When he's not helping others empower themselves, life coach / writer / photographer / all-round super-motivated guy, Jeff Tan gets busy with getting the most out of his own life. Splitting his time between Shanghai and Singapore, his personal tag line is "dream it, live it." And he's a man who very much practices what he preaches. Jeff has kindly taken some time out to share his recent travels through Kashgar, one of the most remote and beautiful parts of China. So without further ado, we turn things over to the man himself.
Mention Kashgar and all sorts of different images come to mind: the Silk Road, Uighurs (I had a hard time pronouncing this—“we-ker”), lamb, sweet and juicy fruit, crowded markets, Muslims, deserts, lakes, mountains and interesting architecture.
And yes, you'll find all these—and more, as I did when I went on a recent trip to the ancient city of Kashgar (or Kashi as it's called in Chinese). Kashgar is a two-hour flight (or a 24-hour train ride) from Xinjiang's capital city of Urumqi, and when you get there, you're transported to another world! Made famous as a commercial center along the Silk Road route that connected Europe to China about 2000 years ago, Kashgar is today a rich cultural and multi-ethnic melting pot that's a must-see-before-you-die place!
What really made my trip special and memorable were the people, breathtaking scenery, and a look at a completely different way of life, all in one place.
The picture above is a typical tea and spice stall in Kashgar’s largest market, the Central Asia International Grand Bazaar. There are about 5000 stores selling everything from clothes, underwear, knives, electronics, white goods, food, nuts, dried fruit, fresh food and fruit... I spent an entire day in there! If you look closely at this picture, you’ll notice this very typical stall sells tea, ground spices (cinnamon, cardamom, pepper, turmeric), and also dried up snake (bottom left) and a variety of dried lizards (bottom right)! "I'll have one kilo of tea, 300 grams of snake, and a few dried lizards please!"
Across the road from the market is Kashgar’s famous Old City where people still live in the same type of house their ancestors did. You have to pay an RMB 30 entrance fee (comes with an English or Chinese-speaking guide) or just walk in yourself without paying the fee!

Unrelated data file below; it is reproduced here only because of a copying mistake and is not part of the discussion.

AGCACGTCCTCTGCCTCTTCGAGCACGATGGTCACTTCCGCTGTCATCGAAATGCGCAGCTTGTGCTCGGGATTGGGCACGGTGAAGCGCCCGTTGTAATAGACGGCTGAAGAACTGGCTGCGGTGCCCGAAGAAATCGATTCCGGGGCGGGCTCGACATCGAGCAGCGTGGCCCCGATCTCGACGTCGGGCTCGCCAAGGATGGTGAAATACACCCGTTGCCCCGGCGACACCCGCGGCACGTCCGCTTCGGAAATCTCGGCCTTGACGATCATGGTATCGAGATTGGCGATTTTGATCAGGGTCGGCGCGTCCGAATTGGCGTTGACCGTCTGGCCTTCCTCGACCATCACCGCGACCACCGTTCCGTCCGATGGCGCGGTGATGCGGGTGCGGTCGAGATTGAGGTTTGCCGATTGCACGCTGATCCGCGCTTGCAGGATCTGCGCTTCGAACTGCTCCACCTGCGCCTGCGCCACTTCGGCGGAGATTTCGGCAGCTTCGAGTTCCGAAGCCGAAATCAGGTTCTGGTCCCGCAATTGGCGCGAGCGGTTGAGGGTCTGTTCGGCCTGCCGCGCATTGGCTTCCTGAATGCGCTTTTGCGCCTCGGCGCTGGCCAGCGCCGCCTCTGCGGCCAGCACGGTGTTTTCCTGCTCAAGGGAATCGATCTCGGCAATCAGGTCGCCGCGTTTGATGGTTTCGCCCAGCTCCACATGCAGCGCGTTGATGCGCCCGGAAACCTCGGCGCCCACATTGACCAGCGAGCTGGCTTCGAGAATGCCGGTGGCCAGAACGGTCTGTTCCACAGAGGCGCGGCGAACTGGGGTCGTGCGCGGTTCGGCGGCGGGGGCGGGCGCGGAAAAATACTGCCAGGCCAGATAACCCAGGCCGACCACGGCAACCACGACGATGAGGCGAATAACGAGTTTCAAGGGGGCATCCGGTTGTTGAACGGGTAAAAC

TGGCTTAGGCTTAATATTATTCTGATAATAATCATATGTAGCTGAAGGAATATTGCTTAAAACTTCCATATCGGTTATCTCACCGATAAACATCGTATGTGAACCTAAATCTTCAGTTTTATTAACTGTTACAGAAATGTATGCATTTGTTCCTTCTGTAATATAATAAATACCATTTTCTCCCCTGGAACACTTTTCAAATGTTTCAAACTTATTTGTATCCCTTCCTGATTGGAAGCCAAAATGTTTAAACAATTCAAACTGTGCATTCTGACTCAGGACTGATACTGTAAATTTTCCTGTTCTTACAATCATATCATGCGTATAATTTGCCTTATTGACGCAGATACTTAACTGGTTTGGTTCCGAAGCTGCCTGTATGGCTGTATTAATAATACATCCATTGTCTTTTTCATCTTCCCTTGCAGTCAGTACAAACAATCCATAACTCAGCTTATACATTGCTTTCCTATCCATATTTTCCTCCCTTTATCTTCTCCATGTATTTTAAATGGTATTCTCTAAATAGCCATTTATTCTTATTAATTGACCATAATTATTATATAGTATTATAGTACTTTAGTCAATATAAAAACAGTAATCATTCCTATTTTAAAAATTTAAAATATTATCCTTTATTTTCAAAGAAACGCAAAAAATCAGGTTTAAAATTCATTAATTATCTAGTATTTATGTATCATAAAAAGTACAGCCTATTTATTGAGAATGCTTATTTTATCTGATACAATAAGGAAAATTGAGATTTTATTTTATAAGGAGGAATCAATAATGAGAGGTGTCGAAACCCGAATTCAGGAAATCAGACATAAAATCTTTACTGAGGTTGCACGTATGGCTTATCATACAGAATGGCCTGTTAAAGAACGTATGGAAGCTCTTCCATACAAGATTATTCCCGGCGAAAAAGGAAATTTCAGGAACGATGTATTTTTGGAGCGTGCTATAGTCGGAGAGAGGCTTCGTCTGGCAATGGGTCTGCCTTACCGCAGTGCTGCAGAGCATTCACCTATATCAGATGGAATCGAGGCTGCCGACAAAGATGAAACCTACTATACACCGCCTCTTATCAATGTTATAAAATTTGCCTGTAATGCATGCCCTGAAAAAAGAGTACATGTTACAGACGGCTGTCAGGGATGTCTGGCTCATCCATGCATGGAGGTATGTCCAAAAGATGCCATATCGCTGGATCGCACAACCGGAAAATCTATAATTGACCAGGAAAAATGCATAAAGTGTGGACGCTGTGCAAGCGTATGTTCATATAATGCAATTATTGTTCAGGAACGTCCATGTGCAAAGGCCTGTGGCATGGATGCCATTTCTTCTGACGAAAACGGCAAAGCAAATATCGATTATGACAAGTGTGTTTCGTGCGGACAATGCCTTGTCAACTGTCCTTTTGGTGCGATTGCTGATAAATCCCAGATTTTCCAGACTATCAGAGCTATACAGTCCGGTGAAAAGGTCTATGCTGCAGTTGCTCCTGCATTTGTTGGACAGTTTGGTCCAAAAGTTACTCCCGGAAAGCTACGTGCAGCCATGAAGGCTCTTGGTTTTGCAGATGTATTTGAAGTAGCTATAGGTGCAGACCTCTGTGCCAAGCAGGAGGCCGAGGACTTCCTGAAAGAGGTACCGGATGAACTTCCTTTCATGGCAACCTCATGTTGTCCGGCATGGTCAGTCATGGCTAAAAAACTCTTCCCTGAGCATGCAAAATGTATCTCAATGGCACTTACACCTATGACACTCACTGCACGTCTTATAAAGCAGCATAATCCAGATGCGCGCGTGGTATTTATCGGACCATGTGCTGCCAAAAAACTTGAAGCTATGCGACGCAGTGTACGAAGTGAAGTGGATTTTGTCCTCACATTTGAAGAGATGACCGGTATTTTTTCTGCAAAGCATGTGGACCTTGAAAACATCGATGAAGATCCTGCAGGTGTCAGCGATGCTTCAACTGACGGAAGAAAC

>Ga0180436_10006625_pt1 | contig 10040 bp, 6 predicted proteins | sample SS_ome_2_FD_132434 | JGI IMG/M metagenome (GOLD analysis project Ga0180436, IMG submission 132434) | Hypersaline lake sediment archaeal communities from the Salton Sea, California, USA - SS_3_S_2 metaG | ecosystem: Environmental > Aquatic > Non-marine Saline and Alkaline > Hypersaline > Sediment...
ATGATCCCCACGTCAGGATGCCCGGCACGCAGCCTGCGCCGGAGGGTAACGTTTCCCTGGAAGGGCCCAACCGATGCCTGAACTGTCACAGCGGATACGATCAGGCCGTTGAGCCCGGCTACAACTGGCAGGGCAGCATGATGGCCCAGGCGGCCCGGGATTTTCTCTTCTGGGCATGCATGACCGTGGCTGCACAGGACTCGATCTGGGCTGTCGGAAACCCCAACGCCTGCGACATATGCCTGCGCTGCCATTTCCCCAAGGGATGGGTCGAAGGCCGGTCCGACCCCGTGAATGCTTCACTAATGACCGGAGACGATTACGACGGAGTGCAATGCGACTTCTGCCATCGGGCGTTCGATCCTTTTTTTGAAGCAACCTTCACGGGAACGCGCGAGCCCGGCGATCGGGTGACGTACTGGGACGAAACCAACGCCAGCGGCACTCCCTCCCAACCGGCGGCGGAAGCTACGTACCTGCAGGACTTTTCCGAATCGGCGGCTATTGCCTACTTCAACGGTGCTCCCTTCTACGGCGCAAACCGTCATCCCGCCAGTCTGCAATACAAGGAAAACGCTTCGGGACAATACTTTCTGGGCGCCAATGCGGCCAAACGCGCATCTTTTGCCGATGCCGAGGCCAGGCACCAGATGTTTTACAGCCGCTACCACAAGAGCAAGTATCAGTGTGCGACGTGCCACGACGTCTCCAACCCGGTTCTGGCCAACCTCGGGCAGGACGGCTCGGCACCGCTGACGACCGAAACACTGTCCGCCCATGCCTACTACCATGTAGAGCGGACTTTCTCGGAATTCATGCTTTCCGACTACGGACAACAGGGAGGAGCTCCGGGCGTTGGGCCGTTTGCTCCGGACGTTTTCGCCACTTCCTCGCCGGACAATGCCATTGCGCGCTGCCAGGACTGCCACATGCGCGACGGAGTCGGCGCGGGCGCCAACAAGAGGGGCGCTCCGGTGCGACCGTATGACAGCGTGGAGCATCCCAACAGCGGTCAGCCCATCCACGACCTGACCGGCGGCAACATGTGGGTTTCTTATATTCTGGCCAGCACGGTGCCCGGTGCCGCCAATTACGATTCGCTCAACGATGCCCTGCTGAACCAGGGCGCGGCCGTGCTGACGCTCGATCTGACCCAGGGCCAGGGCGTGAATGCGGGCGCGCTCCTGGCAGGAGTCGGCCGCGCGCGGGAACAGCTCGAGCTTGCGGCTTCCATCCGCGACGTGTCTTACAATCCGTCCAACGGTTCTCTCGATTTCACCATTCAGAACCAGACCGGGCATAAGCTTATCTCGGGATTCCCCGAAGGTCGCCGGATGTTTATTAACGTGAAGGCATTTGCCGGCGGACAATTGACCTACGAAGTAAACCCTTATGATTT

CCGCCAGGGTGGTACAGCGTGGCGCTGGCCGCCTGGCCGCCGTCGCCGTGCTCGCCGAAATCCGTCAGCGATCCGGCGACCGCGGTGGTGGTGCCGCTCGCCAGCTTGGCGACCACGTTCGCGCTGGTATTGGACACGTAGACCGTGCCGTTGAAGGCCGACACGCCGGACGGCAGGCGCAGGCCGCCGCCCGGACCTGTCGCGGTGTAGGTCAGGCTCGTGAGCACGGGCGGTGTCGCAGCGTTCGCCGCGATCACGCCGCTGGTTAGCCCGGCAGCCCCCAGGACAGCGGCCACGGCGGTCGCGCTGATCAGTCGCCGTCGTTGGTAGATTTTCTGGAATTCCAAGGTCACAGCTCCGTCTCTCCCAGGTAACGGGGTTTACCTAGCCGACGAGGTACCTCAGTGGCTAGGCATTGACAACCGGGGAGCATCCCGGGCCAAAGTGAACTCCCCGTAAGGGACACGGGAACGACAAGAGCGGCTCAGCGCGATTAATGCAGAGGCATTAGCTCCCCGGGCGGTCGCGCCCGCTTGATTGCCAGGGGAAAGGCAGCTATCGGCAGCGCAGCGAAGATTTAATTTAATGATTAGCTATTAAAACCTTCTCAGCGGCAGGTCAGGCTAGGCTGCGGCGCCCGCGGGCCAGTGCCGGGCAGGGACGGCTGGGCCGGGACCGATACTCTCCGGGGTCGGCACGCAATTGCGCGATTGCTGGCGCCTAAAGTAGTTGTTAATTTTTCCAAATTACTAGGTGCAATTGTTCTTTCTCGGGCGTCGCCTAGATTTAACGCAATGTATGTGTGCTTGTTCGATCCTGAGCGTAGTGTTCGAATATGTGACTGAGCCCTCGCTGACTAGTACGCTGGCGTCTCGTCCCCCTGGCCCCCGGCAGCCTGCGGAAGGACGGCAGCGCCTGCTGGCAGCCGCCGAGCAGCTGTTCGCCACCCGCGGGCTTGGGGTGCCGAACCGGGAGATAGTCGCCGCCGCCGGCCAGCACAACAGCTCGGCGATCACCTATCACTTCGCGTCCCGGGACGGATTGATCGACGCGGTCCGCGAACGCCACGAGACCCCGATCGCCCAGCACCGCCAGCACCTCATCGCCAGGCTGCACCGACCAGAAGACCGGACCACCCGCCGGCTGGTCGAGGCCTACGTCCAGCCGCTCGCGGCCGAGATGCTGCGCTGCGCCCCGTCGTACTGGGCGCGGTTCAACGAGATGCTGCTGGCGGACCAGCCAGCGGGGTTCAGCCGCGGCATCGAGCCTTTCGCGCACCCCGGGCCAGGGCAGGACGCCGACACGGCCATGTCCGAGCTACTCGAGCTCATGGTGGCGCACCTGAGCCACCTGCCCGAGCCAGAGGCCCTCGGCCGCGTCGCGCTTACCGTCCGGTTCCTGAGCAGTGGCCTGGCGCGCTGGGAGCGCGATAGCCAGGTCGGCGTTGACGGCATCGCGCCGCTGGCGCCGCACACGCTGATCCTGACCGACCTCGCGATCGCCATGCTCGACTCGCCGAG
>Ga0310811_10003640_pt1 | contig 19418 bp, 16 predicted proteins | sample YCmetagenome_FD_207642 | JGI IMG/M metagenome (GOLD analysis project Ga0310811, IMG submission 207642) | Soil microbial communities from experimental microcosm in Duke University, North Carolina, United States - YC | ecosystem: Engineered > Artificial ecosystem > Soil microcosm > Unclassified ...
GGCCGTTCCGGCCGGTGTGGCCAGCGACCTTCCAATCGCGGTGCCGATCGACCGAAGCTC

Kashgar's Old City is supposed to remain relatively intact as the local government intends to preserve it for tourism, though many similar old areas have recently been torn down.
Above, the inside of a typical home in the old town. Long, narrow and dark, the focal point is the cooking area.
Despite the poverty visible everywhere in the Old Town, kids always have a way of having fun, and this pretty girl spent hours blowing bubbles and having a great time.
It was 38° C (100° F) that day and I was amazed to see this very dapper gentleman in his coat, vest and hat walk down the street with his buddies. It somehow reminded me of a scene from The Godfather! Was I in Kashgar or Sicily?
A veiled beauty with large, dark and deep piercing eyes really caught my attention, especially as she was holding her baby, sending an SMS on her cell phone, and crossing a madly busy street at the same time.
Lake Karakul is one of the most famous and picturesque lakes in all of Xinjiang, yet the journey to the lake was far more memorable. This is one such example about an hour away from the lake where nature’s forces combined to make postcard-perfect picture. I stood here transfixed for a good 10 minutes just taking in colors that I’d never seen in sand, water and hills before.
Another really interesting place to visit is the Taklamakan Desert. The sun shone brightly everywhere that day but for a brief moment, due to nature’s forces again, this unusual hue was cast in one direction. It’s as if someone was slowly dimming the lights and I could imagine what it would feel landing on an uninhibited planet! Then it was lights on again and I was back in the hot and bright desert.
On almost every street corner is a stall selling piles and piles of Uighur flat bread called nang. Notice the intricate patterns on each piece—a work of art each one!
Another common sight—bagels, bagels and more bagels.
Sadly, I wasn’t brave enough to try street food like this—a lethal combo of noodles, spices, hot sauce, even hotter sauce and a variety of soya sauces (helpful hint—if you do fancy street food, don’t look at how they wash the plates!)
My favorite memory of Kashgar—the kids!
For more about Jeff, check out his website REV Training and Coaching.Editor's Note: China Through My Lens is a regular photo series featuring the work of photographers and avid travelers living in China. Photographers are asked to share five to ten of their favorite photographs of China with short explanations of each photo. The idea is to share each individuals's unique focus and view of China—moments they were able to capture through their camera lenses. Contact us if you would like to show China through your lens. Much thanks to Jeff Tan for taking part in the series.